What are call signs used for in aviation industry?
Updated: May 26
An aircraft call sign is defined as a group of alphanumeric characters used to identify an aircraft in air-ground communications. In other words, when pilots and air traffic controllers communicate on the radio, the airline’s call sign is always used along with the flight number; ex: “CROATIA 632.”. This helps assure that communication is clear.
For a long time, a flight’s commercial flight number and call sign were the same apart from the initial IATA/ICAO identifier. As the number of flights worldwide increased airlines and air navigation service providers looked for ways to reduce call sign similarity that leads to call sign confusion and possible safety issues. Nowadays call sign may or may not match the flight number and some airlines have radio call signs that differ from the airline’s name.
Here is our TOP 10 aviation callsigns:
10. Velocity – Virgin Australia
An Australian airline is one of the largest airlines operating in Australia, and is the largest airline by fleet size to use the Virgin brand. It commenced services on 31 August 2000 as Virgin Blue, with two aircraft on a single route.
9. Waterski – Trans States Airlines
US regional carrier, operated as United Express and US Airways Express. The call sign “Waterski” originated in the early 1980’s. Due to the impact of the 2019–20 COVID-19 pandemic on travel demand, the airline decided to cease operations on April 1, 2020. The final flight was United Express Flight 4695 from Springfield, Missouri to Denver, Colorado on April 1, 2020.
8. Redwood – Virgin America
Virgin America was based in the San Francisco bay area. The airline’s nearness to the famous California redwood forests and its red logo made “Redwood” as one of the most outstanding call signs. The airline primarily focused on operating low-fare service between cities on the West Coast and other major metropolitan areas, with higher quality service. On January 11, 2018, Virgin America began operating under the Alaska Airlines.
7. Dynasty – China Airlines
China Airlines is the national carrier of the Republic of China, commonly known as Taiwan. It is headquartered in Taipei Taoyuan International Airport and operates approximately 1400 flights per week to 102 cities across Asia, Europe, North America, and Oceania.
6. Smart Cat – Tigerair Taiwan
Another airline, with a cool call sign, coming from the Republic of China, also known as Taiwan, is Tigerair Taiwan. This is a low-cost carrier based at Taipei Taoyuan International Airport. It was the first international carrier to have the word „Taiwan“ as part of a corporate livery or a company name.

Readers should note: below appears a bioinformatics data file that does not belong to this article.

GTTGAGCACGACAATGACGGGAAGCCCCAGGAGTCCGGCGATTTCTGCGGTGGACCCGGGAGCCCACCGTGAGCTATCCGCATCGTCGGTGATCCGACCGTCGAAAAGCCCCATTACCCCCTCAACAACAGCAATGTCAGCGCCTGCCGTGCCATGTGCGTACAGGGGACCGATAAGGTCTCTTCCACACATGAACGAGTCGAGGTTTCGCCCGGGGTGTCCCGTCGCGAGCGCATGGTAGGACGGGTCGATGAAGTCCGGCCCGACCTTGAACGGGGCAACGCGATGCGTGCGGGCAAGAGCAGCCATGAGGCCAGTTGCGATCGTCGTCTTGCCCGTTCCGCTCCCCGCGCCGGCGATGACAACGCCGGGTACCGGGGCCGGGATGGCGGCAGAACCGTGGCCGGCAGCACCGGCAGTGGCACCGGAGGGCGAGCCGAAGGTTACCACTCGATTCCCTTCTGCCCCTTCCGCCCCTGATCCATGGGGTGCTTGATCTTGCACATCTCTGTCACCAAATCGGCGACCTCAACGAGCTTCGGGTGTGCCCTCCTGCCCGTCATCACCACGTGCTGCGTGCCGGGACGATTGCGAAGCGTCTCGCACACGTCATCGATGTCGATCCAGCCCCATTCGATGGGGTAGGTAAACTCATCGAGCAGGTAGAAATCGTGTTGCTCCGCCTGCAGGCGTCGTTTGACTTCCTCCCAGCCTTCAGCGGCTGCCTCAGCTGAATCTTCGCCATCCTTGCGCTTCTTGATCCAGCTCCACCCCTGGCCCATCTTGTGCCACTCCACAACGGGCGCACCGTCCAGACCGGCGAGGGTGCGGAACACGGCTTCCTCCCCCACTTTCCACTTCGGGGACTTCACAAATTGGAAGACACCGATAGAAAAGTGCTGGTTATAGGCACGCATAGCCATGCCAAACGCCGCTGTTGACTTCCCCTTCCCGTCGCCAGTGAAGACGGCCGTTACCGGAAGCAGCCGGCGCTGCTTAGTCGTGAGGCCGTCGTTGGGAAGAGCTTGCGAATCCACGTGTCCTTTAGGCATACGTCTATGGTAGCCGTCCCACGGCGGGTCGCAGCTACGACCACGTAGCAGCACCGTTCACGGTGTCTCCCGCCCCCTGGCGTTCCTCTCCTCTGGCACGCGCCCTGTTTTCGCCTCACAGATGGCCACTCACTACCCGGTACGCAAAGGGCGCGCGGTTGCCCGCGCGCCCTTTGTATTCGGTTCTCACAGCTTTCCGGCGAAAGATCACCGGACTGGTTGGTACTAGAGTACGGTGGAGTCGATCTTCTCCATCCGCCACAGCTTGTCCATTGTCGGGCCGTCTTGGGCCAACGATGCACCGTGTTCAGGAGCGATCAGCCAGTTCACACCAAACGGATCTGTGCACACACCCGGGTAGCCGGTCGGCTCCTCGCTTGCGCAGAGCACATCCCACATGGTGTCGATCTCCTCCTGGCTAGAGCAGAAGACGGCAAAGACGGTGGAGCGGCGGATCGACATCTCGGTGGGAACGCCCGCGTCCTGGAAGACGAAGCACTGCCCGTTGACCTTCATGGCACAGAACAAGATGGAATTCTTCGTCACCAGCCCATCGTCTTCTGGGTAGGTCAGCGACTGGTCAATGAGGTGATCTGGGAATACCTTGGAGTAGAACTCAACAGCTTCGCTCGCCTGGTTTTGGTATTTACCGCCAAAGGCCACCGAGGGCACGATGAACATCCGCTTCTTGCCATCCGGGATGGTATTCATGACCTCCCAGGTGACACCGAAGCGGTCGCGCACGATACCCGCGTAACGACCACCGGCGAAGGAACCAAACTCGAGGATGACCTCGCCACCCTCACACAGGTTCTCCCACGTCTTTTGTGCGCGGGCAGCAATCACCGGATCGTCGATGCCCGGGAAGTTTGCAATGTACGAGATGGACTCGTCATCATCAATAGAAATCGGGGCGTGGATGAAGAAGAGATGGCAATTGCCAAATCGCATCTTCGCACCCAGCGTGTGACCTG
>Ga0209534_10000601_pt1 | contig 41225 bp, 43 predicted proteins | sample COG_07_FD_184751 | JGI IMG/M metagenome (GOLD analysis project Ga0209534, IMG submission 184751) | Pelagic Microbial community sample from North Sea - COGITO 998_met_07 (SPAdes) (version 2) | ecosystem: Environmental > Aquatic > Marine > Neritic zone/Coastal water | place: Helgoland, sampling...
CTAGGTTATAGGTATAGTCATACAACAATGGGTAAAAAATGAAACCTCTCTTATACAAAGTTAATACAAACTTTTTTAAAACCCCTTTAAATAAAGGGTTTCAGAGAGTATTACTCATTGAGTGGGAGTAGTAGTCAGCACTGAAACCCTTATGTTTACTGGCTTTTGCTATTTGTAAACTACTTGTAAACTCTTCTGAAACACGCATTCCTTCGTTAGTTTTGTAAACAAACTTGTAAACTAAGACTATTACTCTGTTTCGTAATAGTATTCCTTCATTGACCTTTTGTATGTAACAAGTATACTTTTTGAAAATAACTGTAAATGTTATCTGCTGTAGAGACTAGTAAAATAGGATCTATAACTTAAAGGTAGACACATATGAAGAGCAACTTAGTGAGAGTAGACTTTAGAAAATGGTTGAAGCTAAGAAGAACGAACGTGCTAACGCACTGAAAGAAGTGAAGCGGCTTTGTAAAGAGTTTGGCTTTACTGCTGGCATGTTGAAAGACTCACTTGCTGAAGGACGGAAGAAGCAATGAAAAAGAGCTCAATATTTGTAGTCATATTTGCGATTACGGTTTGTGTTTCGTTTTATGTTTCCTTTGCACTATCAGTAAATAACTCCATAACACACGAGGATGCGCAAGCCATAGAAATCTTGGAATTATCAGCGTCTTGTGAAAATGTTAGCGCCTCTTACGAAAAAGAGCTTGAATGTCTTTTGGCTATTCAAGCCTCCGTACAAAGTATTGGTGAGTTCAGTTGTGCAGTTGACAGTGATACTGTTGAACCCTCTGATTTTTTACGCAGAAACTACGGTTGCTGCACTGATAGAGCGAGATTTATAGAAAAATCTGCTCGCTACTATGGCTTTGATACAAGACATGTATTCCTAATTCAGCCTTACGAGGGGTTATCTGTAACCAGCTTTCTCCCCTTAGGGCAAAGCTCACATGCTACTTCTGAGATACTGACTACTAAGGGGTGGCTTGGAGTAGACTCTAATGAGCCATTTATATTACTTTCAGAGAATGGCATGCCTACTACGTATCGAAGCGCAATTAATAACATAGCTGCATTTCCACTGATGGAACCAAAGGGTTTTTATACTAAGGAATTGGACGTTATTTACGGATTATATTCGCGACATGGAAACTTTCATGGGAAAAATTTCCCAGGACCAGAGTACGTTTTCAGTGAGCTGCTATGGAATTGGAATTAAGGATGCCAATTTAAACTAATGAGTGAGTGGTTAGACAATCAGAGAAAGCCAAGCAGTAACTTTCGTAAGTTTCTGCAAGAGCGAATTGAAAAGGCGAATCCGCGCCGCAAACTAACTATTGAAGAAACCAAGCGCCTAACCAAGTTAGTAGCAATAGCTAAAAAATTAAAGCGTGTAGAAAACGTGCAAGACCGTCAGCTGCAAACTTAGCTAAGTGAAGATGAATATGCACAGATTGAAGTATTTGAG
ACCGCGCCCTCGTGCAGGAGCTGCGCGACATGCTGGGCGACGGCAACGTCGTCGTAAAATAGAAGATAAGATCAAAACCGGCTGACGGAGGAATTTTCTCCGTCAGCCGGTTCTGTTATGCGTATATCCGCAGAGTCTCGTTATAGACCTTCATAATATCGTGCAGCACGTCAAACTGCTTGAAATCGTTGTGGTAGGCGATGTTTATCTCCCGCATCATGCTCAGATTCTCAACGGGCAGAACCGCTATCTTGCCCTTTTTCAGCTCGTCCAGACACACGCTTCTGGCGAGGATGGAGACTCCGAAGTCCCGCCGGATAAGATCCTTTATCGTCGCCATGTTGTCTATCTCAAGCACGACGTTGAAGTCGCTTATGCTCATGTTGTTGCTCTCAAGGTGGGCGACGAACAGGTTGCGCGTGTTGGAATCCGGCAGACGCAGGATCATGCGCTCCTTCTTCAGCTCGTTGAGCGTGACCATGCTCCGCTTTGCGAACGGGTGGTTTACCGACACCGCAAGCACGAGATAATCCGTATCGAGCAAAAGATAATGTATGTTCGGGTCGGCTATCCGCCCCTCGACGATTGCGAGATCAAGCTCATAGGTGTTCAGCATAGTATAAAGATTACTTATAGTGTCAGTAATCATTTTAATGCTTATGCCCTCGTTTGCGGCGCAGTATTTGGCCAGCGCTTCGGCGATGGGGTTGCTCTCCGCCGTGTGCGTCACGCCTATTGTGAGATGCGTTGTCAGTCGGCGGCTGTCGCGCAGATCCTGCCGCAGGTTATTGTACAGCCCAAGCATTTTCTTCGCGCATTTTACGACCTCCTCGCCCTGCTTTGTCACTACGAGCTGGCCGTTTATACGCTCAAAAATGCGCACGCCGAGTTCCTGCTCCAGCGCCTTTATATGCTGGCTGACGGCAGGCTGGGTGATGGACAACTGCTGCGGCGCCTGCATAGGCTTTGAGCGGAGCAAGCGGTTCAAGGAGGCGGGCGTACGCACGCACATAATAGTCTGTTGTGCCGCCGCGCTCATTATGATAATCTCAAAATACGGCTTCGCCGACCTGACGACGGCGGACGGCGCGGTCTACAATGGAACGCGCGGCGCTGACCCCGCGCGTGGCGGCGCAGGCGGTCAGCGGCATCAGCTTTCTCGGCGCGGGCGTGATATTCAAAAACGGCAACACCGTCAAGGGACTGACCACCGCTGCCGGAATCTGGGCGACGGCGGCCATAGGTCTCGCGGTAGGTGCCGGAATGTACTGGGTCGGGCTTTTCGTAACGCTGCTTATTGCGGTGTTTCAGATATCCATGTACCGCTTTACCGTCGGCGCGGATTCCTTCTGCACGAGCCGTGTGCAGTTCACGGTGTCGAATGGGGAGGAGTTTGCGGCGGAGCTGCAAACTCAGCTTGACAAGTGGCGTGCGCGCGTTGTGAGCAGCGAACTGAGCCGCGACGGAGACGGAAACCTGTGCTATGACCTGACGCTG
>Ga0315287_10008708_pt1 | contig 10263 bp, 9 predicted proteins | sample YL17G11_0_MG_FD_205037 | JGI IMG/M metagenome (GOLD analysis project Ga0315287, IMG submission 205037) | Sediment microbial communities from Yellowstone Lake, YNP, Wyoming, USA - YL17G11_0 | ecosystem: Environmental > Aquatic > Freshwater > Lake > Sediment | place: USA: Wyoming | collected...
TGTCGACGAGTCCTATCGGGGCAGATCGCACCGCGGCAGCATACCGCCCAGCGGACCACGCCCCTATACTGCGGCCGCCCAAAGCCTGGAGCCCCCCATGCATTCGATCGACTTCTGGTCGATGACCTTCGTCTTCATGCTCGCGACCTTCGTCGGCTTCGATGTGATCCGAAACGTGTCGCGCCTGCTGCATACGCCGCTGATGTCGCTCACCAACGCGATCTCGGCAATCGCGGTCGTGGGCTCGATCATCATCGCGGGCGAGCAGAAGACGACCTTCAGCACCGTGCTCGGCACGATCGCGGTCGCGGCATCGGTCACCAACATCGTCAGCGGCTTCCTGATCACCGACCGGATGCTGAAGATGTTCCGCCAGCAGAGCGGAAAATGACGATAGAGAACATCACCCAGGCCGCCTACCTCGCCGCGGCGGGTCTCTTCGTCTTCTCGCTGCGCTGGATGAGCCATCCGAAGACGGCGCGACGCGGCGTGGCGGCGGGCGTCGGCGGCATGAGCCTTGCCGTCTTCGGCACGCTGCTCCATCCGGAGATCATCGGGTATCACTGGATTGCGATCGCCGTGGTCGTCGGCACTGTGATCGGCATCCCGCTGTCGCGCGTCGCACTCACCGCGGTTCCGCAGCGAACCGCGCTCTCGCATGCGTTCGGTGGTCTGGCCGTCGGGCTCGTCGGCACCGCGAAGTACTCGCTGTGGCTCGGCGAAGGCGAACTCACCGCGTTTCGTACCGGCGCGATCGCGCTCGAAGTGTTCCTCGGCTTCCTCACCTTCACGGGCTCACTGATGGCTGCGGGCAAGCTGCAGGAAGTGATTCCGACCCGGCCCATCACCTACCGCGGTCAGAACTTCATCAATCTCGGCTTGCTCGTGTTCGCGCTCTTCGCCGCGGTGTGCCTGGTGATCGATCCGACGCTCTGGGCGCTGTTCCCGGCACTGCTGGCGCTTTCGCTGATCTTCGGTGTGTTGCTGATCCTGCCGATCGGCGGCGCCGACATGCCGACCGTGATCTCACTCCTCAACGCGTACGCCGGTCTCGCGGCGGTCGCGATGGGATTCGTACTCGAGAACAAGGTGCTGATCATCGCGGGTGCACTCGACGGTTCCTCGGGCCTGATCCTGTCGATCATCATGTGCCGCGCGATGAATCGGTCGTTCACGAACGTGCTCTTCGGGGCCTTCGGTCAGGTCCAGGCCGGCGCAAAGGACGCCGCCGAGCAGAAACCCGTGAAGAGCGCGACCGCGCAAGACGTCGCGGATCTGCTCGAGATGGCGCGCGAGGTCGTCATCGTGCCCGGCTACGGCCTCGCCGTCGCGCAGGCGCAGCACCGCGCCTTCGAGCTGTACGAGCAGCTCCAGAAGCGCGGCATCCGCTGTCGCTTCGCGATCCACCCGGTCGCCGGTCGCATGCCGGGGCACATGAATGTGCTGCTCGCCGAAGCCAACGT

5. Bearskin – Bearskin Airlines
Bearskin Airlines is a regional airline based in Thunder Bay, Ontario, Canada. It is a division of Perimeter Aviation which operates in northern Ontario and Manitoba. The only aircraft they operate are Fairchild Swearingen Metroliners.
4. Cactus – US Airways
US Airways (formerly USAir) was a major American airline that ceased to operate on its own when the Federal Aviation Administration (FAA) granted only a single operating certificate (SOC) for US Airways and American Airlines on April 8, 2015. „Cactus“ as a call sign was chosen by the employees on the contest for a new callsign that was held by the company. The main reason for this contest was the request by the FAA to change the previous call sign „America west“ because it was too close to other airlines ending in „west“.
3. Springbok – South African Airways
It is the state-owned flag carrier airline of South Africa that operates hub-and-spoke network, linking over 40 local and international destinations across Africa, Asia, Europe, North America, South America, and Oceania from its base at O. R. Tambo International Airport in Johannesburg. The airline joined Star Alliance in April 2006 and it became the first African carrier to sign with one of the three airline alliances.
2. Shamrock – Aer Lingus
The name of this carries is an anglicisation of the Irish "aerloingeas" which means "air fleet". Aer Lingus is the national flag carrier of Ireland, worldwide known as „Shamrock“. One interesting thing is the fact that Aer Lingus is the only airline in the world to name their aircrafts after Catholic Irish Saints. The carrier started this tradition after World War 2 to help promote national pride.
1. Speedbird – British Airways
Our favorite airline call sign is definitely "Speedbird". The original "Speedbird" was designed in 1932 for Imperial Airways by Theyre Lee-Elliott. It became a design classic and it has been used by the airline and its successors (British Overseas Airways Corporation and British Airways). The term "Speedbird" is still the call sign for British Airways and this year it is celebrating 70 years since it was used for the first time.
Here is a example of communication of two pilots from BA, two Speedbirds with different flight number: